However, often existing companies find it hard to identify how sustainability is, or could be, an integral part of their core value proposition . What would your advice to those companies be?

B: I distinguish three level on which sustainability can be built into your value proposition or brand.

It may be the core or essence of the brand, like for social enterprises as the Vegetarische Slager (Vegetarian butcher — meat substitutes) or the less known but expanding Kipster eggs, which are produced carbon neutral and with respect for animal welfare.

For an increasing number of mainstream brands, sustainability is a strategic pillar. For Heineken, promoting responsible drinking is such a pillar. For the Dutch supermarket chain PLUS, sustainability is one of the pillars providing evidence for their claim ‘good food, we love it’. This strategic pillar plays an important role in communication and is important to gain competitive advantage.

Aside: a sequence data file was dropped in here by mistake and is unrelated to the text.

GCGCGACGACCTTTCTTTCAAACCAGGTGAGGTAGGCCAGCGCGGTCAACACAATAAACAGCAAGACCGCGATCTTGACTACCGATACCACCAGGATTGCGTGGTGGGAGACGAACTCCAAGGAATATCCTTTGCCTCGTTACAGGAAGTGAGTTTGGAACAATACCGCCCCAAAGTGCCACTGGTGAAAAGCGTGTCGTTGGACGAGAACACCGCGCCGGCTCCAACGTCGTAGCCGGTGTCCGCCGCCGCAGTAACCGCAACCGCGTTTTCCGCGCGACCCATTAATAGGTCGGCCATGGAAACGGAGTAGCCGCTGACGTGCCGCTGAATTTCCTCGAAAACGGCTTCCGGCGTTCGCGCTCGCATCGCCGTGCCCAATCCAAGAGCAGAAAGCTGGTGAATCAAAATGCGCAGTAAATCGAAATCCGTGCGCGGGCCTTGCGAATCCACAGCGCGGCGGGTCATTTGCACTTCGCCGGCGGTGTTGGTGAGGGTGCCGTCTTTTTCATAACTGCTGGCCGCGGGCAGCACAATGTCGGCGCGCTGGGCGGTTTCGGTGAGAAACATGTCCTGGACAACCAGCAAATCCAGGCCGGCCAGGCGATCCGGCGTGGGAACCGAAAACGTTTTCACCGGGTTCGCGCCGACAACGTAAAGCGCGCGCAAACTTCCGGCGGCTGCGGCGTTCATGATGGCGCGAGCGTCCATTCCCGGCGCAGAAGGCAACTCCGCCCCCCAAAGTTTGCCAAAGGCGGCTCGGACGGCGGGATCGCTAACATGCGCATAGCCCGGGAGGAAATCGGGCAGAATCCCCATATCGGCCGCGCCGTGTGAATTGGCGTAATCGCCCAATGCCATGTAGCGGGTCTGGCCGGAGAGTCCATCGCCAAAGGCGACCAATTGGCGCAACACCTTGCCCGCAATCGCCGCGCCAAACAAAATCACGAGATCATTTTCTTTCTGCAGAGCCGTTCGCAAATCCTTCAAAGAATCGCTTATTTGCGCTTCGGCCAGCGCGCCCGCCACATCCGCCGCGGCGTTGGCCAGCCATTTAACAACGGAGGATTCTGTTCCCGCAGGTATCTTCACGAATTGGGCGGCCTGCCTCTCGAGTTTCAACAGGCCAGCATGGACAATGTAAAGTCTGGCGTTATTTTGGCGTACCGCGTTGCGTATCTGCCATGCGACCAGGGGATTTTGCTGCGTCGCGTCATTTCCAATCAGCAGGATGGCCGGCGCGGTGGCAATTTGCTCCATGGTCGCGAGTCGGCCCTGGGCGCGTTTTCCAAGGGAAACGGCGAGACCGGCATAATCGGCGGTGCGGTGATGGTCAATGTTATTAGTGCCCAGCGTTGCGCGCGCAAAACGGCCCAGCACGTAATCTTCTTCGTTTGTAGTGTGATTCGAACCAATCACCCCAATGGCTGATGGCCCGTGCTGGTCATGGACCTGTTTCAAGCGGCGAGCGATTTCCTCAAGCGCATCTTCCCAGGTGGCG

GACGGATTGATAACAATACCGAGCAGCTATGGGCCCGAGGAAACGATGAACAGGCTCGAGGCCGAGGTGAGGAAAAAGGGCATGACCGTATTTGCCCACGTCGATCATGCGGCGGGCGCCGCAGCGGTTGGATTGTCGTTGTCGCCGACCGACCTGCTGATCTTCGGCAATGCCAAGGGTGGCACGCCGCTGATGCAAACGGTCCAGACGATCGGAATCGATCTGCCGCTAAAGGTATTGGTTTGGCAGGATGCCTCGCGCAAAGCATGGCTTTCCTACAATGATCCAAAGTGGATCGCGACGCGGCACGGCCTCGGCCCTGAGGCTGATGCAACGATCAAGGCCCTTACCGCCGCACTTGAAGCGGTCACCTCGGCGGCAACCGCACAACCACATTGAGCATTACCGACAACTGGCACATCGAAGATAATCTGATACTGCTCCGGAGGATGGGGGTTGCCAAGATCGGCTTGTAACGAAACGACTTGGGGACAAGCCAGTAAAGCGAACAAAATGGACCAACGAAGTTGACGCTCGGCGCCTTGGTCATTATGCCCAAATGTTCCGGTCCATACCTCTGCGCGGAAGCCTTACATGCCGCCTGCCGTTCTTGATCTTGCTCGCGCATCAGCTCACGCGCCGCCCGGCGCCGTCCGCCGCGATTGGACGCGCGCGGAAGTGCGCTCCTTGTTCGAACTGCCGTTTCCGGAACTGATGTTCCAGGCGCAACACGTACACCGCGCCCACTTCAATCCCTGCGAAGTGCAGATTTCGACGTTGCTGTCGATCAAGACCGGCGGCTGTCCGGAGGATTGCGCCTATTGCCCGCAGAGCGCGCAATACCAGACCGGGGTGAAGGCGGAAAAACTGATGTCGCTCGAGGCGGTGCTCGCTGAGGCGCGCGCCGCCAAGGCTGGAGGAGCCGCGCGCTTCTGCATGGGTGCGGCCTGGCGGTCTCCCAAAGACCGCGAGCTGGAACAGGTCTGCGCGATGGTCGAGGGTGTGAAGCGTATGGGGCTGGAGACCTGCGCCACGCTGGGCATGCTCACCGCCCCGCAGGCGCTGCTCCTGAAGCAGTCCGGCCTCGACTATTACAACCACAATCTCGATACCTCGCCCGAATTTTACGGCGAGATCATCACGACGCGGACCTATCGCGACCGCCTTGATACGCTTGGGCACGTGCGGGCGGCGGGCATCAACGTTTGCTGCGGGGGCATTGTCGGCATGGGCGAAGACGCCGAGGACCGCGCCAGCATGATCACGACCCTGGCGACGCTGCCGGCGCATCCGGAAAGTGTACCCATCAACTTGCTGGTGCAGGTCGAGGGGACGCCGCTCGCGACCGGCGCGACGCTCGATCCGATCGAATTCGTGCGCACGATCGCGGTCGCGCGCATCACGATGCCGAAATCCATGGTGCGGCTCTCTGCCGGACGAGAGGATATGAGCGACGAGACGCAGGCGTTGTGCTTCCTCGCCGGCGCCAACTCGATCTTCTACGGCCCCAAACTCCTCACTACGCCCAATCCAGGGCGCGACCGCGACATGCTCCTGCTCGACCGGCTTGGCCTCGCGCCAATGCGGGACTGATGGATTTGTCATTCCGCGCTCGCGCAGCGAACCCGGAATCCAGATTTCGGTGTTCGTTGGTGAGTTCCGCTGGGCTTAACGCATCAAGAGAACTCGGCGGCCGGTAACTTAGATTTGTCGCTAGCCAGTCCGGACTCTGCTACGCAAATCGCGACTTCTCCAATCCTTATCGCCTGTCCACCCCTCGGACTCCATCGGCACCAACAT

The third level is sustainability as a product attribute or feature. It can be a reassurance that the product is produced sustainably and appears for example as label for fair trade, animal welfare or environment on pack. It may also be communicated low profile, like the fruit juice brand Appelsientje, which explains on its package that its high quality oranges are grown and sourced sustainably.

Sustainability is a generic concept, that covers a wide range of societal issues, especially in food & agri. Think of health, packaging, food waste, fair trade, biodiversity, organic, climate change etc. It is quite impossible to outshine in all these issues.

On all three levels, the choice is still whether you focus on one single issue (like Tony’s, Vegetarische Slager and Heineken) or to embrace more societal issues (like Ben & Jerry’s and Kipster).

So, show the courage to integrate sustainability in your brand. It pays off! At Unilever, its Sustainable Living Brands (like Lipton, Hellman’s, Knorr), grew 46% faster in 2017 than other brands in its portfolio.